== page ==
Binary (C#) Implementation of Resource failing on Property Definitions

I’m am getting so close to enjoying the ultimate success on my first Custom DSC configuration. So you know that’s when I’m going to get this error.

I’m creating a custom resource using C#. I used xDscResource to generate the mof and file structure, and then plugged my dll into it. When I try to run the configuration using Start-DscConfiguration, I get the following message:

The command Test-TargetResource of the PS module MongoDbServiceConfiguration does not implement the write property
Ensure mentioned in the corresponding MOF schema file C:\Program Files\WindowsPowerShell\Modules\cTOPAZConfig\DscResour
ces\MongoDbServiceConfiguration\MongoDbServiceConfiguration.schema.mof. All write paramenters mentioned in the schema
file must be implemented by the command Test-TargetResource.
+ CategoryInfo : InvalidOperation: (root/Microsoft/…gurationManager:String) [], CimException
+ FullyQualifiedErrorId : WriteParameterNotImplemented
+ PSComputerName : localhost

I used the following to create the xDscResourceProperty:

$Ensure = New-xDscResourceProperty -Name Ensure -Type String -Attribute Write -ValidateSet "Present","Absent"

and then this to create the resource (I defined all the properties using New-xDscResourceProperty, but am trying to focus on the problem-child):

New-xDscResource -Name "MongoDbServiceConfiguration" -Property $ConfigFilePath,$MongoDbExePath,$MongoDbDatabasePath,$Ensure,$HasSecureMongoDb,$Username,$Password,$IsEncrypted,$MongoDbExecutableName,$MongoDbShellName -FriendlyName "XXXXXXXXMongoDbConfig" -ClassVersion 1.0 -Path "C:\Temp\Modules\cXXXXXConfig"

I’ve gotten similar errors after making it required, and I even tried to remove the Value map to see if it would line up, as I suspect that’s where the issue is. However I continue to get the error, so I’m pretty sure I need way to declare “ValueMap” in the schema.mof and a way to declare the exact same thing in the code.


[ClassVersion("1.0"), FriendlyName("XXXXXMongoDbConfig")]
class MongoDbServiceConfiguration : OMI_BaseResource
    [Key] String ConfigFilePath;
    [Required] String MongoDbExePath;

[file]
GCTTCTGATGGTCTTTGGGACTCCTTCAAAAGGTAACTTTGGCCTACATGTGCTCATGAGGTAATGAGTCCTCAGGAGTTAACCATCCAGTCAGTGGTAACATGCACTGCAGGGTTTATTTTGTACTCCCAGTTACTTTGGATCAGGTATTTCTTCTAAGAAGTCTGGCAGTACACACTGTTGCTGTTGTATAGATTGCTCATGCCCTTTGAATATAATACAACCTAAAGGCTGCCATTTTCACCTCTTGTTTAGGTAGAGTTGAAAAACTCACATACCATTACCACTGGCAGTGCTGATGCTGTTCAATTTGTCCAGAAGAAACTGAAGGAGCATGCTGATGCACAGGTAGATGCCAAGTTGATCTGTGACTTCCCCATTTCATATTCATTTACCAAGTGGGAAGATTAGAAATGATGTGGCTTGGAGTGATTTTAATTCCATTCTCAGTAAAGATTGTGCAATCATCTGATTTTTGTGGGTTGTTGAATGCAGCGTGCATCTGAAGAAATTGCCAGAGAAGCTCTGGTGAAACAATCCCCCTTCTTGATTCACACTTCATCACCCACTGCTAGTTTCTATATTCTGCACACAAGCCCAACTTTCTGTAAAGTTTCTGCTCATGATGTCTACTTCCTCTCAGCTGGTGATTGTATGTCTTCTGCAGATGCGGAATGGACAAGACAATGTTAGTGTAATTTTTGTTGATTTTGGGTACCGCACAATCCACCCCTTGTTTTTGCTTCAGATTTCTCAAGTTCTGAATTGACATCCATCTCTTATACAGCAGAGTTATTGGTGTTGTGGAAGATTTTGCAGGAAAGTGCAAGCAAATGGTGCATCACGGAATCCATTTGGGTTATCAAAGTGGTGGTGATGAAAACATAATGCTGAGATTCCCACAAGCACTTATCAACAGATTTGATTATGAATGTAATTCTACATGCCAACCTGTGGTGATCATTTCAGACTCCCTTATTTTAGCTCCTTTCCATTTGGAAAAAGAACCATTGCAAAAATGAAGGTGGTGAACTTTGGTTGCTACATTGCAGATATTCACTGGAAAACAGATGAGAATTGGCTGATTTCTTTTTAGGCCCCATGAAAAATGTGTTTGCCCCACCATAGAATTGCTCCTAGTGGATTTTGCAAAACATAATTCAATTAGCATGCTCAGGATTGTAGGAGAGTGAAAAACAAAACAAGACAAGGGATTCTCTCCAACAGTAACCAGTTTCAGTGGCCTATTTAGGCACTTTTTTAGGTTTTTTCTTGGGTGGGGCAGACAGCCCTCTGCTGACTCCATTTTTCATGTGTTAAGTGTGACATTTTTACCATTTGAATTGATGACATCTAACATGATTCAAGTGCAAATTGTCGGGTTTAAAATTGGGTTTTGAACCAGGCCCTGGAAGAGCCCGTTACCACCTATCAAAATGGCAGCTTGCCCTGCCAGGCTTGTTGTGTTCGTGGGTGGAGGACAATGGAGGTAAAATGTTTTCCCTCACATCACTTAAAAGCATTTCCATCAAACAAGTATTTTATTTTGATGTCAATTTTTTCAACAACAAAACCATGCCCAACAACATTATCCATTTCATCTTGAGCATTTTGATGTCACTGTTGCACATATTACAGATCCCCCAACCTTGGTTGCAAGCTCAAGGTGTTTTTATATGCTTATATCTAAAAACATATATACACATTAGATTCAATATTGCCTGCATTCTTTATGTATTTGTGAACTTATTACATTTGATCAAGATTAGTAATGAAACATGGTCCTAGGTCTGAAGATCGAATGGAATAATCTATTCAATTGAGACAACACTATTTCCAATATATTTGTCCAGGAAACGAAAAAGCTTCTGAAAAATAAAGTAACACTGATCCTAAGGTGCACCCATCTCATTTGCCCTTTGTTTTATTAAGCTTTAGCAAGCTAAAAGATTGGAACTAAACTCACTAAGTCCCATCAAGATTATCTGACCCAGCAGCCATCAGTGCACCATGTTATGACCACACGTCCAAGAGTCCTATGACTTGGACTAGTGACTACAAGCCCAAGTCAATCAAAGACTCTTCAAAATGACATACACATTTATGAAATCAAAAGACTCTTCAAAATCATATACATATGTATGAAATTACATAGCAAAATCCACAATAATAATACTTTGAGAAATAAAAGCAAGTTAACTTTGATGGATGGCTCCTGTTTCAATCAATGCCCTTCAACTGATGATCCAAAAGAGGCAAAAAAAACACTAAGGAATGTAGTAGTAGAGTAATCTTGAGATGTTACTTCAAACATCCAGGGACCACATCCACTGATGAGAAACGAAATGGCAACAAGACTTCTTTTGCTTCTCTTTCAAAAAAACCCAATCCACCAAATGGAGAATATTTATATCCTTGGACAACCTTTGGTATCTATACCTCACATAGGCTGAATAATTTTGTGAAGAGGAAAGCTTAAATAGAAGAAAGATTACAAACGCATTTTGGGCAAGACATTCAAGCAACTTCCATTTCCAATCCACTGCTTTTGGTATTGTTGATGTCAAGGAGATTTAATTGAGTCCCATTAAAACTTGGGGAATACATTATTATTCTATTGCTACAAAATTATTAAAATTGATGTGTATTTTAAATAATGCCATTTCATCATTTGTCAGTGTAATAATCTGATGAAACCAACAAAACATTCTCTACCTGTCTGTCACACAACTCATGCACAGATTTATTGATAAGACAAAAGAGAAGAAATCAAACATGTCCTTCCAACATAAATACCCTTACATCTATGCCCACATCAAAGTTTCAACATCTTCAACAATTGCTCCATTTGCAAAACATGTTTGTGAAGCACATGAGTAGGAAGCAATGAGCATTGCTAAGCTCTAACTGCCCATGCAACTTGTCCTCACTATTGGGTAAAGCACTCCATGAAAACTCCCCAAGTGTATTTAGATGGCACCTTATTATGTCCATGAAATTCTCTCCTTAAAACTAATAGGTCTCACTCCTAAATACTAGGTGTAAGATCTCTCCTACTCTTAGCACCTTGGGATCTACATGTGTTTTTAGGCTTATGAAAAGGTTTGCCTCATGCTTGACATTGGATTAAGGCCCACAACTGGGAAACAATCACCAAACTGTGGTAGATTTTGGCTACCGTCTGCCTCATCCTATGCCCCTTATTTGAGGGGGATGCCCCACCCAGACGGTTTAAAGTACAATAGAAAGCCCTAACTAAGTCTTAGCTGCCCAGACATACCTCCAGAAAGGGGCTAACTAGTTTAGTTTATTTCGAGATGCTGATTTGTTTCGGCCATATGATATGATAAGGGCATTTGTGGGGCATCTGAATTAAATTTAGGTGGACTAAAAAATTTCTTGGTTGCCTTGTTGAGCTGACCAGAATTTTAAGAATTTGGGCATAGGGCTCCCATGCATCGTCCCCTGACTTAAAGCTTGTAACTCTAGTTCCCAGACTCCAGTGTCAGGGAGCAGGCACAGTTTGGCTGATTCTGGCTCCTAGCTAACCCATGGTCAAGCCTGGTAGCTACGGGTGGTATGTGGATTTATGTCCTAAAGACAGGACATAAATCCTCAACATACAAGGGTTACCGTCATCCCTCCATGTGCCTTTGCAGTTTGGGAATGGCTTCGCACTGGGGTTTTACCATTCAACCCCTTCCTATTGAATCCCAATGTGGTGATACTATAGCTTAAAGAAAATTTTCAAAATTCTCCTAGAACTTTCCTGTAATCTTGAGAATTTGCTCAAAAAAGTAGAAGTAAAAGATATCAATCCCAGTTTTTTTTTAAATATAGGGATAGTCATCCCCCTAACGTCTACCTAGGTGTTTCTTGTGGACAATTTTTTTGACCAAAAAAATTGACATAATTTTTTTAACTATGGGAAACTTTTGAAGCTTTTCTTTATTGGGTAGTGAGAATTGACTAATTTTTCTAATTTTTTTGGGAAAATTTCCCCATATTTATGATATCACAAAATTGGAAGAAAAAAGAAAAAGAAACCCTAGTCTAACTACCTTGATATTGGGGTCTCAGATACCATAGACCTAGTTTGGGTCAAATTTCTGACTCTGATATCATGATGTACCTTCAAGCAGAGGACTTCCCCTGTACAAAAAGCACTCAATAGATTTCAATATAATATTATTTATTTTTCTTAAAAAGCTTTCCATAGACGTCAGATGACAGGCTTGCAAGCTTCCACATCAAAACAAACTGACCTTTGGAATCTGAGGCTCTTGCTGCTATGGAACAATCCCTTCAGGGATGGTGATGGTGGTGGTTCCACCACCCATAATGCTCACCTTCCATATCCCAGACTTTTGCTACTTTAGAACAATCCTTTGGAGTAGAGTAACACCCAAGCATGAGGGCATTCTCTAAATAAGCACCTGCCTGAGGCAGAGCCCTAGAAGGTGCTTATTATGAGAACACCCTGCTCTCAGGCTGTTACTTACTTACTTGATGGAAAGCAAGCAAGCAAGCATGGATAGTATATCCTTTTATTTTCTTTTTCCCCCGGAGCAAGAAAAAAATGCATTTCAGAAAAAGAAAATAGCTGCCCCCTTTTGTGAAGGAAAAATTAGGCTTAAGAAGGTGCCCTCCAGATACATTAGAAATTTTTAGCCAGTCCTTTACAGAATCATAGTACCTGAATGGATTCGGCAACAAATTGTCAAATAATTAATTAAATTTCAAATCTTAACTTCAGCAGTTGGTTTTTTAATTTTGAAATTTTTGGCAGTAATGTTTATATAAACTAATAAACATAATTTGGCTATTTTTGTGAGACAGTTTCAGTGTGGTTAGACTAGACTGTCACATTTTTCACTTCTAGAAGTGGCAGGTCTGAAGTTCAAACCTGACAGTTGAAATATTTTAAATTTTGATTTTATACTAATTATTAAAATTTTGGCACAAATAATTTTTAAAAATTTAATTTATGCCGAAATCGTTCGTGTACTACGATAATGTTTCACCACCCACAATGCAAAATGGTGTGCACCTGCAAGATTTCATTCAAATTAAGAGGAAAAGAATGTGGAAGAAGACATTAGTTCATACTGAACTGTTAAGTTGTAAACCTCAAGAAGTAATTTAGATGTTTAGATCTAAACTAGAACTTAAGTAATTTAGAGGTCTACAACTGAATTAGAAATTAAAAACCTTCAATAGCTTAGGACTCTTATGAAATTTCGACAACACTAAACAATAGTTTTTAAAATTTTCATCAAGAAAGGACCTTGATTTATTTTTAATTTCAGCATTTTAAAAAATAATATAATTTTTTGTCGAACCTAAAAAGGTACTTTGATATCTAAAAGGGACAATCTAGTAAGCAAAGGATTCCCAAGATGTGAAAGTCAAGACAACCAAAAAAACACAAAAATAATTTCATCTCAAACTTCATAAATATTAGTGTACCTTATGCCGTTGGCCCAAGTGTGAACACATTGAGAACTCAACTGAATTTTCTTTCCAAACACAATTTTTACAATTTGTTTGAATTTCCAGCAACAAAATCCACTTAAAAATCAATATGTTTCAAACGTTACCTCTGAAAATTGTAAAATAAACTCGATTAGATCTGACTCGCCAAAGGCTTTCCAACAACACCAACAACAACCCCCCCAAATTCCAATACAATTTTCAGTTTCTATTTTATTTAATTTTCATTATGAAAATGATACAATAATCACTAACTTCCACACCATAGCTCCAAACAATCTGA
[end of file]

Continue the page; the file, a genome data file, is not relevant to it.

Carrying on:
[Required] String MongoDbDatabasePath;
    [Write, ValueMap{"Present","Absent"}, Values{"Present","Absent"}] String Ensure;
    [Write] Boolean HasSecureMongoDb;
    [Write] String Username;
    [Write] String Password;
    [Write] Boolean IsEncrypted;
    [Write] String MongoDbExecutableName;
    [Write] String MongoDbShellName;

Property implementation in C#:

    [Cmdlet(VerbsCommon.Get, "TargetResource")]
    public class GetTargetResource : PSCmdlet
            Mandatory = false
        [ValidateSet("Present", "Absent", IgnoreCase = true)]
        public string Ensure { get; set; } = "Present";

Any ideas? The code is working as a standalone cmdlet (I’ve got another question about that in a separate thread) as well as running nicely in nUnit tests in C#.

So… my C# foo is not as strong as when I was younger, so we’ll see if Steve or Dave jump in. And I’ll ping them.

But a cmdlet can’t directly be a resource, I don’t think. You’re meant to declare a class that is a resource, and the class has Get/Set/Test methods. That isn’t what you’re doing.

I think I’ll go back to the comment I made on the other thread you posted. You should do a plain binary module with your cmdlets. Then write a function- or class-based script resource that implement the DSC-needed Get/Set/Test pattern. Your cmdlets would then be usable via two different interfaces - directly from the shell by just running commands, and from the “interface” of a DSC resource calling those cmdlets. Your Resource might not have much code in it, and that’s all the better.

Take xADUser as an example. Microsoft just calls their existing -ADUser commands - they didn’t write a dedicated binary module just to be a resource. The Resource is meant to be a wrapper around existing commands, not define new functionality in and of itself.

Well, proves I’m wrong about the code (shock), but I stand by my architectural approach. Don’t write a binary resource; write a binary module, and wrap a script resource around it.

And to be fair, the error is complaining about Test-TargetResource, but you shared the code for your Get.

But I still stand by my architecture comment ;).

Before I get too deep into this, the community’s and your help and responsiveness is greatly appreciated. In my case, I am a career developer trying to make DevOps work in a very small company without a lot of resources. So without Community Support, we may not have been otherwise able to make this transition. So Thank You Thank You Thank You! (sorry if too effusive, but whenever I take a chunk of someone else’s time, I want to show thanks).

On to the meat. You said, “…a cmdlet can’t directly be a resource, I don’t think. You’re meant to declare a class that is a resource, and the class has Get/Set/Test methods. That isn’t what you’re doing.”

I’m creating individual classes for the Get/Set/Test methods, per the MSDN article, Authoring a DSC resource in C#, which I presume to be Microsoft’s official guidance. And “Wish I can author…” (which I hadn’t seen) provides further support. There does seem to be a bias in the community towards the Ops approach, which is understandable. But tend to research and be biased towards my strengths, and the solutions I choose will trend that way.